BAGHDAD, IRAQ – Iraqi authorities executed 21 people, including three women, after they were convicted of terrorism and spent months on death row, the nation’s Ministry of Justice reported Tuesday.
The prisoners were put to death on Monday in what appears to be the latest of several executions carried out by authorities in recent months, despite a United Nations call for restraint.
Since November, nearly 90 people have been executed, according to the United Nations. Sixty-five of them were put to death in the first 40 days of 2012.
“Our main concern is what were these people actually convicted of?” said Joe Stork, deputy Middle East director at Human Rights Watch. “Terrorism does not tell us very much.”
Stork also expressed concerns over the nation’s judicial process.
“What kind of trial did these people receive?” he asked. “We have unfortunately lots of experience to indicate that trials are very problematic, particularly security related trials in terms of providing defendants with the legal counsel.”
Earlier this year, U.N. High Commissioner for Human Rights Navi Pillay said she was shocked at reports of mass executions. “Even if the most scrupulous fair trial standards were observed, this would be a terrifying number of executions to take place in a single day,” Pillay said then.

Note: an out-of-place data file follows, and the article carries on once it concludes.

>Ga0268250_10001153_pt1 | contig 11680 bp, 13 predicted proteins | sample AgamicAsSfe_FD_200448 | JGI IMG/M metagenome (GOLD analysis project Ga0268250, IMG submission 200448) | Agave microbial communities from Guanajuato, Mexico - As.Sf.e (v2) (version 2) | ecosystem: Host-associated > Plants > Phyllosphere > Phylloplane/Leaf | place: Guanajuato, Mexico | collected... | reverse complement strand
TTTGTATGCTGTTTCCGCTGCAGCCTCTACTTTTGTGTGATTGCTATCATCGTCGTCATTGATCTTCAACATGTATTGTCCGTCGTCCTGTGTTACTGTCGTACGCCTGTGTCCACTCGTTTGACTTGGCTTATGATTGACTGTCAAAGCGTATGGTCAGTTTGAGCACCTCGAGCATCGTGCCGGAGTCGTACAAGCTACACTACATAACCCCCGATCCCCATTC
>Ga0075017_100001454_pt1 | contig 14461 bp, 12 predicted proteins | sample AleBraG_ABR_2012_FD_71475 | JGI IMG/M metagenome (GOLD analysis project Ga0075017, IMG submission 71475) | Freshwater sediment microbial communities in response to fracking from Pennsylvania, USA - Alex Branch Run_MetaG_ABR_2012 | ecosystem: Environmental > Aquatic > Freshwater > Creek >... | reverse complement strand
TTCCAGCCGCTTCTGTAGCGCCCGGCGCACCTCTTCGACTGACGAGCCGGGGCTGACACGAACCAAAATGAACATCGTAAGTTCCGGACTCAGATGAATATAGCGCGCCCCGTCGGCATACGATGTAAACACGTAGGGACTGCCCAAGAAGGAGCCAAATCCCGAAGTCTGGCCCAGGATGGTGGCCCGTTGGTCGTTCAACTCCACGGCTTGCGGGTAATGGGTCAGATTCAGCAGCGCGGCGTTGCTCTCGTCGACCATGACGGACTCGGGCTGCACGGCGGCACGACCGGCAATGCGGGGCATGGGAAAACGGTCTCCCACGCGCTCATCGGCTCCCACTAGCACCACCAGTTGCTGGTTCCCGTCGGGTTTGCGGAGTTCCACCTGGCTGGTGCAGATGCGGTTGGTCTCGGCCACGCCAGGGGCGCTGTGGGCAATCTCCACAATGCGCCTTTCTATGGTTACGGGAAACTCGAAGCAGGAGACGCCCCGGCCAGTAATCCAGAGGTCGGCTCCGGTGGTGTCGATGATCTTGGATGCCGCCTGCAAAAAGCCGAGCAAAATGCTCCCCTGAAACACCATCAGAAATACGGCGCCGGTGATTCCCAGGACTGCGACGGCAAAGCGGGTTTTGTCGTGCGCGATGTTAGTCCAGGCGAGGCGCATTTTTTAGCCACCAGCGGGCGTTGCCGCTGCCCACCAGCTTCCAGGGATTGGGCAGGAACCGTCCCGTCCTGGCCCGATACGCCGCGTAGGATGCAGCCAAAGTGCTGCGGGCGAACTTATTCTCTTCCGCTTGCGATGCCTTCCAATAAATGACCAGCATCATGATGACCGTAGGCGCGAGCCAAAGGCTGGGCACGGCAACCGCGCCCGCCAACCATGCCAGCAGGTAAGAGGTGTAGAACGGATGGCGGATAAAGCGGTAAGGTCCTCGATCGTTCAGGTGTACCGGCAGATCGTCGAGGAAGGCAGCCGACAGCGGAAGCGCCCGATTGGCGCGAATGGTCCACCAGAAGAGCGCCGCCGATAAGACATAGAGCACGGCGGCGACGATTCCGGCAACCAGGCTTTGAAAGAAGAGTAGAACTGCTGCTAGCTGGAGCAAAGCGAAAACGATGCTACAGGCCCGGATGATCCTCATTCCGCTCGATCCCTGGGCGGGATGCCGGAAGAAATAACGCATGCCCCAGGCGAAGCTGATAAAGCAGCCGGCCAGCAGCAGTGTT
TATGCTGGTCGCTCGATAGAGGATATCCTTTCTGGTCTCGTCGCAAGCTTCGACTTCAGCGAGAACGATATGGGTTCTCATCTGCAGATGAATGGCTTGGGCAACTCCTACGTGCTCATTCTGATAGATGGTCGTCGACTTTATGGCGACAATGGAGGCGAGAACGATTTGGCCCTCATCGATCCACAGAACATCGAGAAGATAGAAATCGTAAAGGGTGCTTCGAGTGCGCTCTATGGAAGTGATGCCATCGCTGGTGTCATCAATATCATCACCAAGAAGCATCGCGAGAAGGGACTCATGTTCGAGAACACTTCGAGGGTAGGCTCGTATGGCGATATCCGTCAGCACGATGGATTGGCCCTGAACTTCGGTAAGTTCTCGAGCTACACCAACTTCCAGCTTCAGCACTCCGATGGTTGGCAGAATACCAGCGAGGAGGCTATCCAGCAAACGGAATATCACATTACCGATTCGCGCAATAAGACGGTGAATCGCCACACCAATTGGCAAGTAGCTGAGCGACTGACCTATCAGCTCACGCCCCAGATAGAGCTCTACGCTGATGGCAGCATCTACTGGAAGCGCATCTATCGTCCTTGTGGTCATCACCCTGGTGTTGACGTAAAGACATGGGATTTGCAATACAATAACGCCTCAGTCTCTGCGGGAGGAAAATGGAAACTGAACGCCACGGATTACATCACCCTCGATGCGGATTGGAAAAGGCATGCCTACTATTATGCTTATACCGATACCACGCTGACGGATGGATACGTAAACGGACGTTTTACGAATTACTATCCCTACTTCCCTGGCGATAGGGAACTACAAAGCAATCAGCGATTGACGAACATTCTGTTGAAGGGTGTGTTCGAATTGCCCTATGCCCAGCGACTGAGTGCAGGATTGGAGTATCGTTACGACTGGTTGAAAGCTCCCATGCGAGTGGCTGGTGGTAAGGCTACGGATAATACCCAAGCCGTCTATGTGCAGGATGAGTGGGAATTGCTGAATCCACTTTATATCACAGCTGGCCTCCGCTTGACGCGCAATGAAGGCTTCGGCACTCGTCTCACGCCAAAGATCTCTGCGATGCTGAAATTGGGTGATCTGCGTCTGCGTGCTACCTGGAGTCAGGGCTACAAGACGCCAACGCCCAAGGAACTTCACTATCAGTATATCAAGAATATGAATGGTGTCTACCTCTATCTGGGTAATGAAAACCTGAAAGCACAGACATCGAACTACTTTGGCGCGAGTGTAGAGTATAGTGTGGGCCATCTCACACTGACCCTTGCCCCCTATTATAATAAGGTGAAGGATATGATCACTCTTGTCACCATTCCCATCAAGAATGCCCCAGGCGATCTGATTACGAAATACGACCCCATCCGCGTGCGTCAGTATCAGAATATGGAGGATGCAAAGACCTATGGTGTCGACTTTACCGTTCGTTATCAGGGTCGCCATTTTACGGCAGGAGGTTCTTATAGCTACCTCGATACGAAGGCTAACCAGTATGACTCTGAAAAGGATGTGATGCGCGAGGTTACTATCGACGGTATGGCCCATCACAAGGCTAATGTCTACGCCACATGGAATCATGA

“Most disturbingly, we do not have a single report of anyone on death row being pardoned, despite the fact there are well documented cases of confessions being extracted under duress,” Pillay said.
The ministry also announced that it released 625 inmates on Monday from detention facilities across Iraq, indicating that the prisoners had completed their sentences.
Meanwhile on Tuesday, six Iraqi security force members were killed by gunmen in two shootings that targeted checkpoints.
In the al-Wazirya neighborhood of northeastern Baghdad, gunmen shot dead two Iraqi soldiers, authorities said.
Gunmen also attacked an army checkpoint in al-Mashahda, an area north of Baghdad, with small arms fire. Four Iraqi soldiers were killed.